Day 211: Called By Name

Isaiah 43:1-13 In both his blessings and his purifying punishment, God was showing his steadfast love for his Chosen People. God revealed himself to be rich in mercy and kindness toward his people.

He who created you...formed you: God created every person out of a profound and infinite love. It is important to keep in mind that everyone is made in God’s image and likeness.

I have called you...mine: A name represents a unique and unrepeatable individual. God knows and loves each of us by name, meaning he deals with us personally. Therefore, disrespect for someone’s name shows disrespect toward the person. (CCC 218, 287, 2158, 2167)

Ch 43:10-15 This stark prophecy is about the coming of Christ; he is the “servant” who comes in the name of the Lord to redeem his people (cf. Mt 21:9). The language also identifies the Redeemer with God himself, such that the Savior and the Lord are one. (CCC 565)

Ch 43:14-21 The Exodus of the Israelites from Egypt was a touchstone for remembering God’s deliverance. Every subsequent request for deliverance and salvation necessarily recalled that pivotal event in the history of Israel. (CCC 1334, 1363, 2057)

Ch 43:19 A new thing: This prophecy indicates the coming of the Holy Spirit, the same Spirit who was active in creation and would provide consolation and hope to the people. (CCC 711)

Ch 44:1-5 God loves his people so much that he was constantly disposed to forgive their numerous infidelities as long as they repented. (CCC 1063)

Ch 44:6-20 By definition, the basic tenet of every monotheistic religion is that there is only one God who transcends all creation. Belief in God is the basic tenet of faith from which flows the entire content of religious belief. Therefore, the Nicene Creed begins with the phrase, “I believe in one God.” In a certain sense, the entire Old Testament is both a history and teaching on the meaning of belief in one God and its ramifications for the Chosen People. (CCC 198, 201, 212, 2112)

Ch 44:24-28 This prophecy is a reminder that God is the Creator of the world down to the minutest detail and that he keeps everything in existence according to his providential will. (CCC 288, 315)

Ezekiel 4:1-8 God asked Ezekiel to perform a series of actions that were intended to convey messages clearly. He preached about a second assault on Jerusalem that Nebuchadnezzar and the Babylonians would wage in 587 BC, the year of the second wave of deportations. Having built a model of the city, Ezekiel laid on one side and then the other to indicate that punishments would befall the divided kingdoms of Judah and Israel.

Three hundred and ninety days: The symbolism of this number is not clear, but it could mean that God would not permit these punishments to continue indefinitely, i.e., they would last only for a fixed period of time.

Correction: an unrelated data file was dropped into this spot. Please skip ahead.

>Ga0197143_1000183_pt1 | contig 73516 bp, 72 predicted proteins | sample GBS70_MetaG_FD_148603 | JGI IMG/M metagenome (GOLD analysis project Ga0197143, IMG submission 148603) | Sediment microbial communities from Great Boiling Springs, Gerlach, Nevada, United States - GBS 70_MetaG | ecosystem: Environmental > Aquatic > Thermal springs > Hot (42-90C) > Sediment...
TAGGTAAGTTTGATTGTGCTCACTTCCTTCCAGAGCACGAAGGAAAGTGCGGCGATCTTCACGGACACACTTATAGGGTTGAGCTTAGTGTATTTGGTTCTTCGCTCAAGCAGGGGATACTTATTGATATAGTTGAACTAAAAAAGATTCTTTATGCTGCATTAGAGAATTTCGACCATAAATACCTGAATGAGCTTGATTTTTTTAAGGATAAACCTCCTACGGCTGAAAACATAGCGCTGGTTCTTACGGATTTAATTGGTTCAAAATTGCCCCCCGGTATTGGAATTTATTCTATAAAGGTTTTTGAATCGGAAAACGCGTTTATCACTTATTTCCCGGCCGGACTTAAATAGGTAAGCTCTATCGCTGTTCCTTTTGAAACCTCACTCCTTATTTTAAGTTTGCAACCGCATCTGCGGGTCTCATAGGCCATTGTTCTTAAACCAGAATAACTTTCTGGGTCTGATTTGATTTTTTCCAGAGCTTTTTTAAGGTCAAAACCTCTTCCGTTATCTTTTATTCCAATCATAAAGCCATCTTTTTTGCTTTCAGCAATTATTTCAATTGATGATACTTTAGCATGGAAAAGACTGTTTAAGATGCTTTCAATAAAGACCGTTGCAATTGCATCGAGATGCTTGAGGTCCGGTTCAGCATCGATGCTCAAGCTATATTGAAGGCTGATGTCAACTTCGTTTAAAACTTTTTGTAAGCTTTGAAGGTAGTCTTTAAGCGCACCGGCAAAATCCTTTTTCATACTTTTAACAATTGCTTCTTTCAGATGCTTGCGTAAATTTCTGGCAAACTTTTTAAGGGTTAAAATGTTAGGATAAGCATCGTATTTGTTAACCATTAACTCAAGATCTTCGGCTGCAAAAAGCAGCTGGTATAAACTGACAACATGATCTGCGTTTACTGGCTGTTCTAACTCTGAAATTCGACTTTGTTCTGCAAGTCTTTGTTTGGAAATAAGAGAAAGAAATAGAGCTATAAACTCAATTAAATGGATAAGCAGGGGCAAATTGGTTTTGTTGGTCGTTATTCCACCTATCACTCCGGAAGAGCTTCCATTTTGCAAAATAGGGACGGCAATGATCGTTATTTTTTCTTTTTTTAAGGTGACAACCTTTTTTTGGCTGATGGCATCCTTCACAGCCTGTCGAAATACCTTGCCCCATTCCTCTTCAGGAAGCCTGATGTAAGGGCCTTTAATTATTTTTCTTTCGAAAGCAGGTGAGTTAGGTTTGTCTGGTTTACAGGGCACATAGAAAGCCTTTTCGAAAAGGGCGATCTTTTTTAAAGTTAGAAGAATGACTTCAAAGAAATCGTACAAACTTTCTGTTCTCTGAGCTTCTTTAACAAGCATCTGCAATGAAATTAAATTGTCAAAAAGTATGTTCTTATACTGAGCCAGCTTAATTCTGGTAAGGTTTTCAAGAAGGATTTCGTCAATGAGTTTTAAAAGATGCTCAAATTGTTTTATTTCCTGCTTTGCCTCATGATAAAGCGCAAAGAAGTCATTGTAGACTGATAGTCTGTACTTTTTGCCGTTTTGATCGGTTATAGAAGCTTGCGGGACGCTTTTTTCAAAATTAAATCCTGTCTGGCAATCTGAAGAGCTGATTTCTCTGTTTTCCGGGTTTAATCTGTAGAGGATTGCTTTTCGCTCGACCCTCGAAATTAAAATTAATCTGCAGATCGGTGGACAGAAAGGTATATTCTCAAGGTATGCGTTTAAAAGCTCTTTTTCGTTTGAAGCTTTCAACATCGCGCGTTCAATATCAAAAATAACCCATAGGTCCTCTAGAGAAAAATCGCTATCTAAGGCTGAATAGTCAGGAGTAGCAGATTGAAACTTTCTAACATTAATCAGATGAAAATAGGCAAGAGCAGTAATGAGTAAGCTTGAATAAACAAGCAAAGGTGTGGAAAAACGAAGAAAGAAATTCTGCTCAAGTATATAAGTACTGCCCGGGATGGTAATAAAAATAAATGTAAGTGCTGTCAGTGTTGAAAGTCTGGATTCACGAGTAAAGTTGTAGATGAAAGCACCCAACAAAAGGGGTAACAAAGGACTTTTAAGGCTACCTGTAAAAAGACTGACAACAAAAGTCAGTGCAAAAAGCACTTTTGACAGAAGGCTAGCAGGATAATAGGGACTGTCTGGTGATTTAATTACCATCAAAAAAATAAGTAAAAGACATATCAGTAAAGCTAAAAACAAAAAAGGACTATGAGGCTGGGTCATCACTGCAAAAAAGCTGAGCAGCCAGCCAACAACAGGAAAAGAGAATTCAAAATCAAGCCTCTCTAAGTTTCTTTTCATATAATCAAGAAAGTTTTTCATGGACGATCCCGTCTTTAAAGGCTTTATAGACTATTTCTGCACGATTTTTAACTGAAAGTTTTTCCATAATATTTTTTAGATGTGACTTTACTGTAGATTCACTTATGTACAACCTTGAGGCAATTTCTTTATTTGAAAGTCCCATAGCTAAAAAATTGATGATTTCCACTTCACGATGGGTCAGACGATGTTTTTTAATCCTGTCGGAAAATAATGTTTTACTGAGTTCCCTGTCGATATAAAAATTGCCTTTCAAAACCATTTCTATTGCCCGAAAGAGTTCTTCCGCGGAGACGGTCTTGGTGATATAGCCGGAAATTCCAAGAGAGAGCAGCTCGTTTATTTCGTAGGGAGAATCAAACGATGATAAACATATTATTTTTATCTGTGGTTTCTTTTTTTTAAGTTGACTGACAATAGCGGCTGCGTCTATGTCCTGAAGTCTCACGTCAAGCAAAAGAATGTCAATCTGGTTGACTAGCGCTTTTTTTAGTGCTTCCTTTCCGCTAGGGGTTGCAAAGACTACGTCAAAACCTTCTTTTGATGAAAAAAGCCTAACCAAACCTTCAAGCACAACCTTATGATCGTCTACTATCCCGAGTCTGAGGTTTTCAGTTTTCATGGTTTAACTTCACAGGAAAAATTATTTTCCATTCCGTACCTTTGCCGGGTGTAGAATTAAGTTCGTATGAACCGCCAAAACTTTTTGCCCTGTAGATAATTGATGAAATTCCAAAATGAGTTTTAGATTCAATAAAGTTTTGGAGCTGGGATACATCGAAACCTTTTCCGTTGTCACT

Ch 4:9-17 Ezekiel’s rations indicate the famine that would result from the siege at Jerusalem. 

Dung: While many cultures used dung for cooking fuel, this practice was considered unclean by the Jews and prohibited. In the siege however, many in Judah were forced to cook with dung because of the scarcity of fuel. God allowed Ezekiel to do so perhaps as an indication that the traditional dietary laws handed down to Moses were gradually disappearing. 

Ch 5:1-4 The shaved hairs of Ezekiel represented the people of Judah and Israel. He warned that some would die by sword, some others by fire, and the remainder would either be exiled or remain in Judah; of this latter group, those who strayed from God would face punishment also. 

Ch 5:5-17 In this prophecy, Jerusalem’s sins were depicted as worse than those of their pagan neighbors. 

Fathers shall eat...their fathers: This shows the severity of the famine caused by the siege of Jerusalem. 

Proverbs 12:7 The metaphor expressed here is similar to Christ’s parable in which he compares the person of strong faith to one who builds a house on solid ground rather than on shifting sands (cf. Mt 7:24-27). (CCC 442, 642)

(*The Didache Bible RSV-CE Ignatius Edition, 2006)

Prayer by Fr. Mike: “Father in Heaven we give you praise. Thank you so much. Thank you for claiming us. Thank you for being with us even in the midst of our battles, in the midst of our trials, in the midst of our sufferings. You are with us every day, God, and we thank you. Please help us when we’ve turned away from you to allow you to bring us back. Help us to repent of our sins. Help us to trust in your love and in your Grace. Especially Lord, when we are confused. Especially when we don’t know where to turn, when we don’t know what to do, help us to turn to you this day and every day. In Jesus’ name we pray. Amen.”